How To Diagnose and Treat a Medial Meniscus Tear

Medial Meniscus Tear Treatment

The meniscus is a C-shaped piece of cartilage that works to cushion, stabilize and lubricate the joint space. As we get older, these pieces of cartilage degenerate and often develop tears. When the meniscus tears, the damaged part will move into an abnormal position inside the joint and this can impede the use of the knee, can make the joint stiff and cause significant pain during movement. Continue reading to discover more about medial meniscus tear symptoms and how to treat it.

How Does a Meniscus Tear?

A torn medial meniscus generally happens in a couple of common ways. The entire rim of the meniscus can undergo a bucket handle tear where a flap is torn from the inner rim or the meniscus can have a degenerative tear where a portion is frayed or torn in multiple directions. A degenerative tear typically occurs in people who are a bit older while bucket handle tears often occur with athletes who play in racquet sports, soccer, football and basketball. This is because they often require lateral movement and during this movement, if the foot is planted incorrectly and too much force is placed against the leg, the medial meniscus can tear.

Generally, in people younger than 30, the meniscus is fairly tough and rubbery and a twisting force is required to tear. Older athletes may find that the torn medial meniscus is injured through overuse of the knee in their preferred sport.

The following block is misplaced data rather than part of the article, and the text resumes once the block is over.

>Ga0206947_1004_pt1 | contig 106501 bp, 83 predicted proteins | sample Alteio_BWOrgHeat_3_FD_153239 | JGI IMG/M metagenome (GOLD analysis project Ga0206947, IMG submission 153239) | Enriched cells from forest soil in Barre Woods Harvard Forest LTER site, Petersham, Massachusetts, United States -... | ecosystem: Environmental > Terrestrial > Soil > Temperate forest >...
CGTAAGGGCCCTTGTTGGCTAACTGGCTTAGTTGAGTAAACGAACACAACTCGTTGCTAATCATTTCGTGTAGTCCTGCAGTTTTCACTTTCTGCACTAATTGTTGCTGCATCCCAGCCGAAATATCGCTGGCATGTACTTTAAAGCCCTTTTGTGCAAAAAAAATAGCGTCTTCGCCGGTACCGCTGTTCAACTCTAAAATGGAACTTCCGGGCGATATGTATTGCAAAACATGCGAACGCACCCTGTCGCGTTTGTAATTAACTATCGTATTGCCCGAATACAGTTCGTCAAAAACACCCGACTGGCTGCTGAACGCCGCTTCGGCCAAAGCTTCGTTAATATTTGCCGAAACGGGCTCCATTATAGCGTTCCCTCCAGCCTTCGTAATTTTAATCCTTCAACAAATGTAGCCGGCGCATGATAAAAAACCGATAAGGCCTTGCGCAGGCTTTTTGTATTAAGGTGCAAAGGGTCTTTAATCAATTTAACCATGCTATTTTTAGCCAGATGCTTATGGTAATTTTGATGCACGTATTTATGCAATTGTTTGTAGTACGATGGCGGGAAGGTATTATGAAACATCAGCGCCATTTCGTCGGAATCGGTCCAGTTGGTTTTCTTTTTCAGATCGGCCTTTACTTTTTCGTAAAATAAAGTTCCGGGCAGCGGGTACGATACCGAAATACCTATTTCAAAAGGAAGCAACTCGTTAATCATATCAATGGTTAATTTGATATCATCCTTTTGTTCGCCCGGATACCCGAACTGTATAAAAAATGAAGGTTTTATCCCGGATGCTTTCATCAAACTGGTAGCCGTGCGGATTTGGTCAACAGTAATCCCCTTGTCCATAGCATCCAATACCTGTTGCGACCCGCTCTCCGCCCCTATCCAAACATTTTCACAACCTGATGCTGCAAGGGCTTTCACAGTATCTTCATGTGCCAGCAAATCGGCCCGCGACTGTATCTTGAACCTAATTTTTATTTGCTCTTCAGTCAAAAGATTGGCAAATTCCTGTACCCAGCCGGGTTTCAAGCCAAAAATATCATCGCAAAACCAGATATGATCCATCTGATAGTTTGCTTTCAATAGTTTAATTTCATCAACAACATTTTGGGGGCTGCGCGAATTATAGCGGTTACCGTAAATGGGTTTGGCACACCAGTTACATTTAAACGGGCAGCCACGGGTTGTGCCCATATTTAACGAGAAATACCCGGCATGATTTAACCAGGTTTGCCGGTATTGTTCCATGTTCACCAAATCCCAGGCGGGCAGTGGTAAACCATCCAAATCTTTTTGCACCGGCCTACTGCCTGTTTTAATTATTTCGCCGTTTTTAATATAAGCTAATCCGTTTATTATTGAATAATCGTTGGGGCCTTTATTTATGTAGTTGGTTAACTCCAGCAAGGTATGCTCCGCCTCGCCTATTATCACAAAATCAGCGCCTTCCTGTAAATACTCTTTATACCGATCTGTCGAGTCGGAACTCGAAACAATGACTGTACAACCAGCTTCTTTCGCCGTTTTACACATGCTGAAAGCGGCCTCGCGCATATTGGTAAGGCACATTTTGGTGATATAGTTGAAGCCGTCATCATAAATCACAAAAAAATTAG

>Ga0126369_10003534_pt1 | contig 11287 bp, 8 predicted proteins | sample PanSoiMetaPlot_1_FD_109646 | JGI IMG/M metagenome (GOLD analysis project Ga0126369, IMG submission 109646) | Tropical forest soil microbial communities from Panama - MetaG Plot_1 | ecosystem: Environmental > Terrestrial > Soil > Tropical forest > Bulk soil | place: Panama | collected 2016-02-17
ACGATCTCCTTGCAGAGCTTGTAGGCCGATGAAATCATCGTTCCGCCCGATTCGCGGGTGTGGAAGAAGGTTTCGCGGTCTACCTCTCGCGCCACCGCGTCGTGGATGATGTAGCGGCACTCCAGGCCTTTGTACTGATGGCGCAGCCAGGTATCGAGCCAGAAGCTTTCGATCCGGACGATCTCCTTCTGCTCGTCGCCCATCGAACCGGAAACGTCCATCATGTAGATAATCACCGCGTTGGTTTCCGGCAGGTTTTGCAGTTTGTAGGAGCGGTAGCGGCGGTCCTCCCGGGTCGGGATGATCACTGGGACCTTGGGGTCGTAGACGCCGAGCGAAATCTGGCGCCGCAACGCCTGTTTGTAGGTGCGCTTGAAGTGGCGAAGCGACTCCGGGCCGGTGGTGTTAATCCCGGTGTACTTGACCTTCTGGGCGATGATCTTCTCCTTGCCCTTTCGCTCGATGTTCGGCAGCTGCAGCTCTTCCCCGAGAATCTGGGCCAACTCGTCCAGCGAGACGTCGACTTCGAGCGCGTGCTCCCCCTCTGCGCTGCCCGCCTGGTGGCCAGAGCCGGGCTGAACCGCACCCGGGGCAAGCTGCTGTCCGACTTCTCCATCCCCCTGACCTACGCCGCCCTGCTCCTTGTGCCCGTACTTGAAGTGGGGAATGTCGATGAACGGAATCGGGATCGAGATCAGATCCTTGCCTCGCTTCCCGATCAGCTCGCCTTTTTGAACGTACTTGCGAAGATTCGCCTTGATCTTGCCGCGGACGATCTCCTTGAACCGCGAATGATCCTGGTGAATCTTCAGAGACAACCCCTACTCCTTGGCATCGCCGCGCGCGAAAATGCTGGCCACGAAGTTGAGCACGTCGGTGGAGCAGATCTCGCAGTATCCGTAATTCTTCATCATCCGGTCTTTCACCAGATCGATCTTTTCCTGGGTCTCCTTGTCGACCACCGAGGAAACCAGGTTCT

Medial Meniscus Tear – Symptoms & Diagnosis

People who experience a torn medial meniscus feel a dull and constant pain around the knee when they are at rest. However, the pain changes to sharp pain when the knee is bent such as when walking. If the injury is severe then the pain can be debilitating and leave the person unable to walk. There may also be swelling in the area, although it won’t usually show up for several hours after the injury. Other symptoms include clicking or popping when the knee bends, pain, swelling and possibly the inability to move the knee at all. If you’ve experienced these symptoms but don’t remember sustaining an injury you may very well have suffered degeneration of the medial meniscus giving you the same symptoms.